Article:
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Senior nursing students learn about pregnancy complications and how they can help

 

FOR IMMEDIATE RELEASE

Date: December 3, 2012
Media Contact: Ashley Wiggin, aaw4@uw.edu, 206-221-2456

By Sumalee Oakley

Outside of a Health Sciences classroom last week, students and faculty crowded around tables featuring the work of senior BSN students on complications during pregnancy. The posters displayed their work over the past quarter in a class focused on labor and delivery. The students learned about various issues that can occur in pregnancy and chose one topic to focus their research on. The topics included both social and health-related issues, such as the impact of smoking or drugs on pregnancy, the impact of high- or low- birth weights on infant health, various conditions that can occur during birth and delivery and violence in pregnancy.

Students noted that the course helped them better understand these problems and conditions, which will enable them to provide better care in the future. Although many do not intend to become pediatric nurses, they believe the overall experience prepared them to become better practitioners in general. The students were also pleased about having a hands-on project to display to the public. The activity of making the posters is a great learning experience, affirmed Alexa Chhay, because it “helps me to remember all the information, the key points of the research.”

Student poster session 11.27Student poster session 11.27Several groups studied chronic problems in society that can compromise the pre- and post-natal health of babies, such as smoking, substance abuse, or depression. Laura Flynn explained Neonatal Abstinence syndrome in her poster as what occurs when a newborn’s mother has used illegal or prescription drugs during pregnancy. Flynn noted that this syndrome can be hard to identify at first as symptoms may not appear until 72 hours after birth and vary in duration according to the type of drug. Neonatal abstinence has an adverse economic impact as well, Flynn continued, since it can lead to longer hospital stays and higher health care costs associated with the newborn’s health.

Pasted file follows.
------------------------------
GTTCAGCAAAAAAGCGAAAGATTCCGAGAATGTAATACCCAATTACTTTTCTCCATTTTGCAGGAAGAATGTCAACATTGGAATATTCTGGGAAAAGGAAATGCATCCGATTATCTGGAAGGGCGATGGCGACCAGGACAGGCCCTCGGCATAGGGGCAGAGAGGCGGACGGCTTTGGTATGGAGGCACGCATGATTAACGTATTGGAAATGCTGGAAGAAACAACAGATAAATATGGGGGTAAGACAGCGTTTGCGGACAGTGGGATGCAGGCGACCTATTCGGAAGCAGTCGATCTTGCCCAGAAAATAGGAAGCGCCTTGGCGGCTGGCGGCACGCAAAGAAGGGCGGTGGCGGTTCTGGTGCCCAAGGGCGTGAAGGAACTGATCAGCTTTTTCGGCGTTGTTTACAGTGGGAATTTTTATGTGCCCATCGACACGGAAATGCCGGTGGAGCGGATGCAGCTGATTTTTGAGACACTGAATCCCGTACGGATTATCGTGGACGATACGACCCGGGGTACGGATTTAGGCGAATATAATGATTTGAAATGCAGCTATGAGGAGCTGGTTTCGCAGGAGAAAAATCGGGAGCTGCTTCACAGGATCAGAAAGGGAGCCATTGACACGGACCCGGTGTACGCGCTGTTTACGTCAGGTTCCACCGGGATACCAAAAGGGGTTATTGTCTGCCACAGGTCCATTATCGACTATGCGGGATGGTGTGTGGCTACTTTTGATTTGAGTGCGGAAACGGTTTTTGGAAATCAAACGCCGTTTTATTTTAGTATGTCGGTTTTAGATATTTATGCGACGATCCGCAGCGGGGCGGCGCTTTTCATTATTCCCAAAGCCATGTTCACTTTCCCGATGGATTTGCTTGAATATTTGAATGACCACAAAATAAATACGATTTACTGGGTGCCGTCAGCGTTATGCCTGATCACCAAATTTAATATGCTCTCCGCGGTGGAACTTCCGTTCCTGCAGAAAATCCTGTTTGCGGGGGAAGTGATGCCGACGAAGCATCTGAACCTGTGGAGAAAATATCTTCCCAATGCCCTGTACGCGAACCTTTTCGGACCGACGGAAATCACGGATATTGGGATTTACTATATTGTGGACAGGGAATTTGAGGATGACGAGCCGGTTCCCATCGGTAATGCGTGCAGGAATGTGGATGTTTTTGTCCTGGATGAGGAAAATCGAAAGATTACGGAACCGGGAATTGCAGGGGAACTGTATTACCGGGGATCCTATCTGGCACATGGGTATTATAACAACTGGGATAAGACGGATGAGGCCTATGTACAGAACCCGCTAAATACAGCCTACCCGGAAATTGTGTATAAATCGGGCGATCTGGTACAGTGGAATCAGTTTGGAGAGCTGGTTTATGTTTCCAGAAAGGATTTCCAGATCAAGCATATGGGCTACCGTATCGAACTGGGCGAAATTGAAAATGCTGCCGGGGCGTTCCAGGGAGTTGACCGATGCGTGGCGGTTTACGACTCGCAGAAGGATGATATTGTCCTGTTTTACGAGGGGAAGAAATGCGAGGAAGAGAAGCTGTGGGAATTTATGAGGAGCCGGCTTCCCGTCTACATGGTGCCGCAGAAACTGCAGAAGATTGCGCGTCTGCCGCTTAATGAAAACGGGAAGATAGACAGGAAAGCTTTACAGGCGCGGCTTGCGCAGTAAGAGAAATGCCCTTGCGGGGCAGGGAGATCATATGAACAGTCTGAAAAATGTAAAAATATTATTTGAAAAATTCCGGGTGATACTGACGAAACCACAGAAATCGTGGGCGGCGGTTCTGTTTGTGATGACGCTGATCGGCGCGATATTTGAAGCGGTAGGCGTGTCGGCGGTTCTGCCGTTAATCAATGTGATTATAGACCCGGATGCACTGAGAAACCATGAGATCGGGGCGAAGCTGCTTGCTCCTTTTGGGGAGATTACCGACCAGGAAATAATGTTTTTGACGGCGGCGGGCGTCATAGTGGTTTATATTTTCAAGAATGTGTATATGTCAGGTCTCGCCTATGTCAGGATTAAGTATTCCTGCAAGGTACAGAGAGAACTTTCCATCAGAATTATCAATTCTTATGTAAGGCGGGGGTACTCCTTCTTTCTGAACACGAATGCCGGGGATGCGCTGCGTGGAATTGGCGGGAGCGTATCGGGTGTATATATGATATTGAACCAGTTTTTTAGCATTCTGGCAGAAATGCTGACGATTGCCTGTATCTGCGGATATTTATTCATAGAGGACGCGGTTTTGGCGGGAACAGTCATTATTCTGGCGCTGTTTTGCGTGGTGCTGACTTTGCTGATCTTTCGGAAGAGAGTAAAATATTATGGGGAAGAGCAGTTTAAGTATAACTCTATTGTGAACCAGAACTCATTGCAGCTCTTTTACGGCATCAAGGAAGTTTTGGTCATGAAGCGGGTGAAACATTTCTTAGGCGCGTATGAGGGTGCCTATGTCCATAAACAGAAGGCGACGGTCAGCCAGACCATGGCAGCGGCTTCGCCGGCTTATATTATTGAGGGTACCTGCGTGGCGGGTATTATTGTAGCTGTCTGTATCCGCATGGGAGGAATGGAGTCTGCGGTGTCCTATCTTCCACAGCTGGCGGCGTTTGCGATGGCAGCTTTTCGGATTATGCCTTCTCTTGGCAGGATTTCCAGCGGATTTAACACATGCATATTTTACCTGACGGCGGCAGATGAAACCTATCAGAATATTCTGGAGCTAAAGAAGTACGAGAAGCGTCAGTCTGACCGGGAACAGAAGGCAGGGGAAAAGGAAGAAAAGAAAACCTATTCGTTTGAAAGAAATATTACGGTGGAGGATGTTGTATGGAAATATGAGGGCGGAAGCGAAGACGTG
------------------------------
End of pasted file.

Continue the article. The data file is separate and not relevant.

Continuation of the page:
At the Violence in Pregnancy poster, Josh Buenavista and Junho Lee pointed out that sometimes, the major issue is that the mothers may experience trauma but don’t realize the extent of the trauma they have suffered and the impact that can have on their fetuses, or they realize it too late. The consequences can range anywhere from the premature birth of the baby to death of the mother. The students also noted that homicide is one of the leading causes of mortality of pregnant women in the United States.

Other groups chose to tackle conditions that can occur during labor and delivery.

One group studied Group Beta Streptoccoccus (GBS), a strain of the strep virus that can make babies sick after birth.  Group member Jesse Kilgren commented that the most interesting thing to him about GBS was how relatively easily it could be avoided.

“As long as health practitioners screen mothers for GBS at 35-37 weeks and, if positive, treat with antibiotics, the risks of transmission to the fetus significantly decrease,” said Kilgren.

For another group, the inspiration was personal. Tiffany Hook’s newborn was afflicted by Meconium Aspiration Syndrome (MAS), a condition caused by the newborn inhaling fecal matter during delivery. Shots taken from a video of the nursing care management of Hooks’s baby hung on the poster as illustrations.

For Jaime Billman, one of the students who intends to go into pediatric nursing, the topic Small for Gestational Age sparked her interest. About ten percent of all babies born are SGA, but ninety percent of them will catch up in growth by the age 2. As she and Charissa Chung noted, prenatal care and education about healthy nutrition and lifestyle habits can prevent SGA.

The Nursing 415 poster session is just one of the many that will occur during fall quarter. As these students complete their last fall quarter as BSN students, the information they take away will be invaluable to their careers.

“We enjoyed the class and working with our classmates,” said Marianne Unite, whose project focused on the impact of smoking on infant and mother health, titled You Quit: Two Quit. “Although I don’t want to work with babies specifically, I feel like we are leaving with a lot of good information to put into our practice.”

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The University of Washington School of Nursing is consistently a top-rated nursing school, according to U.S. News & World Report. Ranked No. 2 in research funding from the National Institutes of Health in 2011, the UW School of Nursing is a national and international leader in improving the health and well-being of individuals, families and communities. The school addresses society’s most pressing challenges in health care through innovative teaching, award winning research and community service. For more information, visit www.nursing.uw.edu.